For Lianne Marsh, 22.02.22 is a date that she’ll never forget. Aged just 33, and as a mum of two young children, she was diagnosed with Stage 3 Invasive Lobular Breast Cancer.
Fast forward a mere 8 months after diagnosis, and still going through treatment, she made it her mission to tell her story, raise awareness and help others in the process, by signing up as a BooBee Ambassador.
The BooBees are 100 women, affected by breast cancer, who have joined together to spread awareness and fundraise for a future without breast cancer. They have recently spearheaded BooBee’s Big Campaign 2022, raising thousands of pounds in the process for breast cancer research.
Lianne has very kindly shared her breast cancer experience with us and explained why she joined this vitally important campaign in support of Prevent Breast Cancer.
Can you tell us a bit about your diagnosis?
Before breast cancer came into my life, I, probably like many others, had no idea there were so many different types, stages and grades of cancer, and so many different ways it can present itself, signs and symptoms wise.
Typically, when you hear of someone having discovered they have breast cancer, they tell you they’ve found a lump. But a lump isn’t always a tell-tale sign. My breast was rock hard after my run, and I could feel a large thickening of the breast tissue as opposed to a lump. After seeing the doctor and consultant, they too confirmed that they could feel the large thickening, two smaller lumps at the side of my boob and my lymph nodes in my armpit were swollen. I was fit and healthy, and so it was completely unexpected.
What happened next?
During my first appointment with my consultant, I had an ultrasound, three biopsies and a mammogram to determine whether the cells were cancerous. Whilst the biopsies were sent off for testing, I had an MRI scan and a CT scan to assess whether the cancer had spread elsewhere.
My diagnosis is Stage 3 Invasive Lobular Breast Cancer. This means the cancer started in the lobules/milk glands and has spread into the surrounding breast tissue. Stage 3 refers to the fact it has spread to the lymph nodes in the armpit and sometimes to other lymph nodes nearby. The grading is 3 which means that the cells look very different from normal cells and grow more quickly than grade 1 or 2. Time is therefore of the essence with treatment. Also, I had nodules on my lungs too, which were thankfully, completely resolved with chemotherapy.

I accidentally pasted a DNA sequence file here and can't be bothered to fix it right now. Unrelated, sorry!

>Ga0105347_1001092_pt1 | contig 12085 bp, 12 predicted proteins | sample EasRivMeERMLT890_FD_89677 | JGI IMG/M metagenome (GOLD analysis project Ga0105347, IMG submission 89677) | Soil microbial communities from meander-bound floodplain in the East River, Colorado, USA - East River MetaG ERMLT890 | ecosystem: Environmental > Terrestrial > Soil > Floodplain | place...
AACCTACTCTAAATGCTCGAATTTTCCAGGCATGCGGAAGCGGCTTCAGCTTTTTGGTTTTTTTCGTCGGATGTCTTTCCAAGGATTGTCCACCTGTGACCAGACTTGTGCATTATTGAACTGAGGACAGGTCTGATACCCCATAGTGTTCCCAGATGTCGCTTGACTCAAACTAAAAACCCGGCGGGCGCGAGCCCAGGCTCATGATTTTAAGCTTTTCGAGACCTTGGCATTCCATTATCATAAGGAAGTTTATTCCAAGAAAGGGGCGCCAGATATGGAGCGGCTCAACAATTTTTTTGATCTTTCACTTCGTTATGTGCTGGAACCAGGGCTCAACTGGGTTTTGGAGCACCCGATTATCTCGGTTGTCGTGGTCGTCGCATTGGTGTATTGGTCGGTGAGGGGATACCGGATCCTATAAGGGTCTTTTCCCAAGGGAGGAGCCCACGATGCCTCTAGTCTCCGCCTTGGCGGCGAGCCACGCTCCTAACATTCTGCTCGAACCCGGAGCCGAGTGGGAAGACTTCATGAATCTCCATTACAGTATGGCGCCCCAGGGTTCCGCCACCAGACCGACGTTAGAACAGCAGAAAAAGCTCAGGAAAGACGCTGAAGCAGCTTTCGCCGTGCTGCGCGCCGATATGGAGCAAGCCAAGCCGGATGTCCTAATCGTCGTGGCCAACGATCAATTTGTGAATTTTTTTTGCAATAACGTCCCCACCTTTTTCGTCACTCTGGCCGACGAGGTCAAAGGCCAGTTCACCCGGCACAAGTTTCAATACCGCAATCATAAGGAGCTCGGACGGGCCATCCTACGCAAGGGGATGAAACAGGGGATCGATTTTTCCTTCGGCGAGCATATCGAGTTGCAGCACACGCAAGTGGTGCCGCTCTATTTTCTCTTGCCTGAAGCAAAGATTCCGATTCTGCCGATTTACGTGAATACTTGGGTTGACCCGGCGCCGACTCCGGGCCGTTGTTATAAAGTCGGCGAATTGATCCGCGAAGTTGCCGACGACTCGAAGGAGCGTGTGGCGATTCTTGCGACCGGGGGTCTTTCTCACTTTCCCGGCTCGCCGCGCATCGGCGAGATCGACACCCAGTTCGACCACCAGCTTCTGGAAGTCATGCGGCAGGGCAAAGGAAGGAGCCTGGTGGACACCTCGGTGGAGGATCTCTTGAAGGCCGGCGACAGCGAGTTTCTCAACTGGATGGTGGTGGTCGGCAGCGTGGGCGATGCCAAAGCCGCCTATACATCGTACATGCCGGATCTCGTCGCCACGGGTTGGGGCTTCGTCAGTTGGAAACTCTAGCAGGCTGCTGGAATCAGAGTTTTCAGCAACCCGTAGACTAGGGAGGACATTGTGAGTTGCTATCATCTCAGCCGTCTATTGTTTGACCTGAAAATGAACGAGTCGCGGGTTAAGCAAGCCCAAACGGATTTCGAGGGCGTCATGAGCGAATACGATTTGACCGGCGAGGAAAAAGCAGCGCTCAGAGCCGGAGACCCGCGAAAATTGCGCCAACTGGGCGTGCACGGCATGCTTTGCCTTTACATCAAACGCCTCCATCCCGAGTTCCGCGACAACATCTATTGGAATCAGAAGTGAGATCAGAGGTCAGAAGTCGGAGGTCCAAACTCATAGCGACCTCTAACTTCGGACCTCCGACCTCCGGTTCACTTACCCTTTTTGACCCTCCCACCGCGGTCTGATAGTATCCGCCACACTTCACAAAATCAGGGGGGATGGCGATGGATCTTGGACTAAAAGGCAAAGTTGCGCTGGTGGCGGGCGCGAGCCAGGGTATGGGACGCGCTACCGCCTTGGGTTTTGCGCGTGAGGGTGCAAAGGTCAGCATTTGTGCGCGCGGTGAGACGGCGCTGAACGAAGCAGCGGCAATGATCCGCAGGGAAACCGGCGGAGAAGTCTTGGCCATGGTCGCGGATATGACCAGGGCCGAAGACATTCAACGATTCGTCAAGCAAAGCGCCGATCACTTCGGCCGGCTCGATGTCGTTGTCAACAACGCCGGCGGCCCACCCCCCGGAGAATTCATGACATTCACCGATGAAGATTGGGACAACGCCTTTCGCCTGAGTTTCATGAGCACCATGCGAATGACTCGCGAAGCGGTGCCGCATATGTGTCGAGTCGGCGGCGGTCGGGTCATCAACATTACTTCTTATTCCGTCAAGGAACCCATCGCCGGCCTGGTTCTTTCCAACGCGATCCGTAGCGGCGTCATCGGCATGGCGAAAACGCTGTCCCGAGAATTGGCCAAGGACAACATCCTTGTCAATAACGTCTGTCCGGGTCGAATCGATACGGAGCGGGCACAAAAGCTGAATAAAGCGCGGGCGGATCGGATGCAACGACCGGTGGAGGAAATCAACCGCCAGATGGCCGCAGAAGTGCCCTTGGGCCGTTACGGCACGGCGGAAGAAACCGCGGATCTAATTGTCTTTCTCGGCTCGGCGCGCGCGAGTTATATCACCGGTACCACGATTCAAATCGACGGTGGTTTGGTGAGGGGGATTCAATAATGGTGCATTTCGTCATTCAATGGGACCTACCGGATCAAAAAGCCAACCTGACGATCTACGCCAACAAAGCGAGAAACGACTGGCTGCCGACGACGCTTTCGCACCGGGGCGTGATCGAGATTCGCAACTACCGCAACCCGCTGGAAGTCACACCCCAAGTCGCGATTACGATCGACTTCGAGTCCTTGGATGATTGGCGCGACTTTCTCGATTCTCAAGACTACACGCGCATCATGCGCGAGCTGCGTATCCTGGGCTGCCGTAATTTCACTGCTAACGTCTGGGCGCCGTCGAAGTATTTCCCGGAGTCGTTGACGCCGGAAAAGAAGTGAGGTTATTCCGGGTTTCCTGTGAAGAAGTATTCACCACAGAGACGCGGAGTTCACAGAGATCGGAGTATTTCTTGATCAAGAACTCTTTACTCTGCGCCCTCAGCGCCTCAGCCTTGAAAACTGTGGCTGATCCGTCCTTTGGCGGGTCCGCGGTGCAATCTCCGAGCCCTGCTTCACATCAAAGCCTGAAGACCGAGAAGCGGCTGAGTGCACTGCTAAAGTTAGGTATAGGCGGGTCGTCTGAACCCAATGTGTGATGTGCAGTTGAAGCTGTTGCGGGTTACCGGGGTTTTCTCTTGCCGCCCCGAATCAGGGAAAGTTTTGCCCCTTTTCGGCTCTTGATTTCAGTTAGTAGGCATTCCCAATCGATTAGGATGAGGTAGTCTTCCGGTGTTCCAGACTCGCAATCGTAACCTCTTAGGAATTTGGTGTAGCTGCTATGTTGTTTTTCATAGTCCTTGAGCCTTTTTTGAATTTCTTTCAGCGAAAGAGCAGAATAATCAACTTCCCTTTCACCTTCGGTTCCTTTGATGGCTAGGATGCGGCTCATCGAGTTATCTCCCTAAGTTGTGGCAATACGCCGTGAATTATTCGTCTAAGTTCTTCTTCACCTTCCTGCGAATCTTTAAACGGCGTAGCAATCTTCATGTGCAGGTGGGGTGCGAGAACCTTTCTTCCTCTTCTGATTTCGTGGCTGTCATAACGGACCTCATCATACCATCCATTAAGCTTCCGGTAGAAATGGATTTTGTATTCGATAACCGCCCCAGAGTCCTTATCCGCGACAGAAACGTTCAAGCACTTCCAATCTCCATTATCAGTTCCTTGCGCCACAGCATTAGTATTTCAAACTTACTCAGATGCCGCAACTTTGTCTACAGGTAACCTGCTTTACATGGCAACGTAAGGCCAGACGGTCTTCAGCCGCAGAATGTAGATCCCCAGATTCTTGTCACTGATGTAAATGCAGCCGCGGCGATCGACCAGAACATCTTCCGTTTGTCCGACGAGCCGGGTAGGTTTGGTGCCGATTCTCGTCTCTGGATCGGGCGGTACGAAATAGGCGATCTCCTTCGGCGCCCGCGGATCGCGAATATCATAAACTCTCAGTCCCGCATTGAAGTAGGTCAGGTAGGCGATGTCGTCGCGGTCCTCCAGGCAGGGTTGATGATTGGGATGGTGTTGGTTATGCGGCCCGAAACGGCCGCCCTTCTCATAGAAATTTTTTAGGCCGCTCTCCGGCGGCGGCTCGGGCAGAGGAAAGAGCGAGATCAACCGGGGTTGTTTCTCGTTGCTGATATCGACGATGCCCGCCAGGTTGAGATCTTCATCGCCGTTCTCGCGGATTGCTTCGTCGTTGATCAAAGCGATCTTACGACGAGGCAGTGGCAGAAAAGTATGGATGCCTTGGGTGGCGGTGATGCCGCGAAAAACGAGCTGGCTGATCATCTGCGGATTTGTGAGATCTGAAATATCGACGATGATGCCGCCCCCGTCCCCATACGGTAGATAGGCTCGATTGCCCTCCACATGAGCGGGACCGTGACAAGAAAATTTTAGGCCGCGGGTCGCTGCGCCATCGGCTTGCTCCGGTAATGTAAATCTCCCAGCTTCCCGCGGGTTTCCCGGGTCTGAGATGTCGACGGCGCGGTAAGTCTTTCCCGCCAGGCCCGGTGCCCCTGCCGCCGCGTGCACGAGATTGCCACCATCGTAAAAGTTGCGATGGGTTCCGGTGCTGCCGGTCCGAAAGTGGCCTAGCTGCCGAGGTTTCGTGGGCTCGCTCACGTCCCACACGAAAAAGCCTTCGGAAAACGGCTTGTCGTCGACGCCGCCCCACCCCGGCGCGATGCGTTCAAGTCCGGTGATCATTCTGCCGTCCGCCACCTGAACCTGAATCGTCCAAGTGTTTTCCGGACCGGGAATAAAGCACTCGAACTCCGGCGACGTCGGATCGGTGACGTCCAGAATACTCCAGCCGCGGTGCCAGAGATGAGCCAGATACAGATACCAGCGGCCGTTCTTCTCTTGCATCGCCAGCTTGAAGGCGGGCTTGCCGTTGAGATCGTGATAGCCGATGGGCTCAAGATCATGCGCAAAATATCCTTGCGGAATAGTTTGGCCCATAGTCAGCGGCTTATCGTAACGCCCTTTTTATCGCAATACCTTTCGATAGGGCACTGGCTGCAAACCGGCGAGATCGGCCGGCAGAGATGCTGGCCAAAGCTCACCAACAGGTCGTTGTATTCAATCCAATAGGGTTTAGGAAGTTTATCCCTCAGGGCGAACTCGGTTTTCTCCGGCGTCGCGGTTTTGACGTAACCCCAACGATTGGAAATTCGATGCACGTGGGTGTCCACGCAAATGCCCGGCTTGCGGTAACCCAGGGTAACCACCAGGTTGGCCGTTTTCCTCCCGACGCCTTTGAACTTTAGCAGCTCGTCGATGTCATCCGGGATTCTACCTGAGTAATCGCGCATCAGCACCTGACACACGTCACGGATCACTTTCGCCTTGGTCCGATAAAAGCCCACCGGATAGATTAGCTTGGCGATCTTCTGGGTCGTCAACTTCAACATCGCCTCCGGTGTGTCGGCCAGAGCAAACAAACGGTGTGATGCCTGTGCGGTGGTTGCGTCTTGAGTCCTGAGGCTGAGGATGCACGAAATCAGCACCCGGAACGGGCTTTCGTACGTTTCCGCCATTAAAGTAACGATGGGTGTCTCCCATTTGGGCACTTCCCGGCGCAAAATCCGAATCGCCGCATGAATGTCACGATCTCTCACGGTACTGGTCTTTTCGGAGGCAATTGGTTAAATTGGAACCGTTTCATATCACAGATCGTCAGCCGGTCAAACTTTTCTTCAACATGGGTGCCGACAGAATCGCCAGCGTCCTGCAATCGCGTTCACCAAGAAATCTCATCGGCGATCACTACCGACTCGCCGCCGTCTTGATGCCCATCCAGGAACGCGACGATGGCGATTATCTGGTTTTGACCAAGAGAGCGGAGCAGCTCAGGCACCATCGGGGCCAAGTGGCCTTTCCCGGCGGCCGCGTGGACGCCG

What kind of treatment did you have?
I had 12 rounds of chemotherapy, a single mastectomy and 15 rounds of radiotherapy; active treatment ended in October 2022.
Are you still receiving any treatment?
Yes. As my cancer was oestrogen driven, my body needs to be starved of oestrogen to stop the cancer from coming back, which also means a medically induced menopause at 33 years old.
I have a monthly Zoladex injection to suppress my ovaries, which I will continue to have for 10 years or until I decide to have my ovaries removed. I am also taking a drug called Letrozole for 10 years which stops my body from making oestrogen. In addition, I have recently started a newly approved anti-cancer drug called Abemaciclib, which I will take for 2 years to lower the chance of recurrence. Abemaciclib has chemo like side effects which is taking some getting used to.
What inspired you to take part in BooBee’s Big Campaign?
I’m a mum to young children, now 5 and 2 years old. I was 33 when I was diagnosed. It came out of nowhere and turned our lives upside down. I have therefore made it my mission to tell my story and raise awareness to help me process it and to help others.
If you have breast tissue, you can get breast cancer; it doesn’t matter if you are male or female, old or young, had children or not had children, married or single – cancer does not discriminate and does not care! Take the time to check your chests as the consequences otherwise can be life changing.
Thanks to Lianne for sharing her journey to becoming a BooBee Ambassador with us today.
Make sure to check out Lianne’s website – Blogging the Dreaded C – where she has documented her breast cancer experience.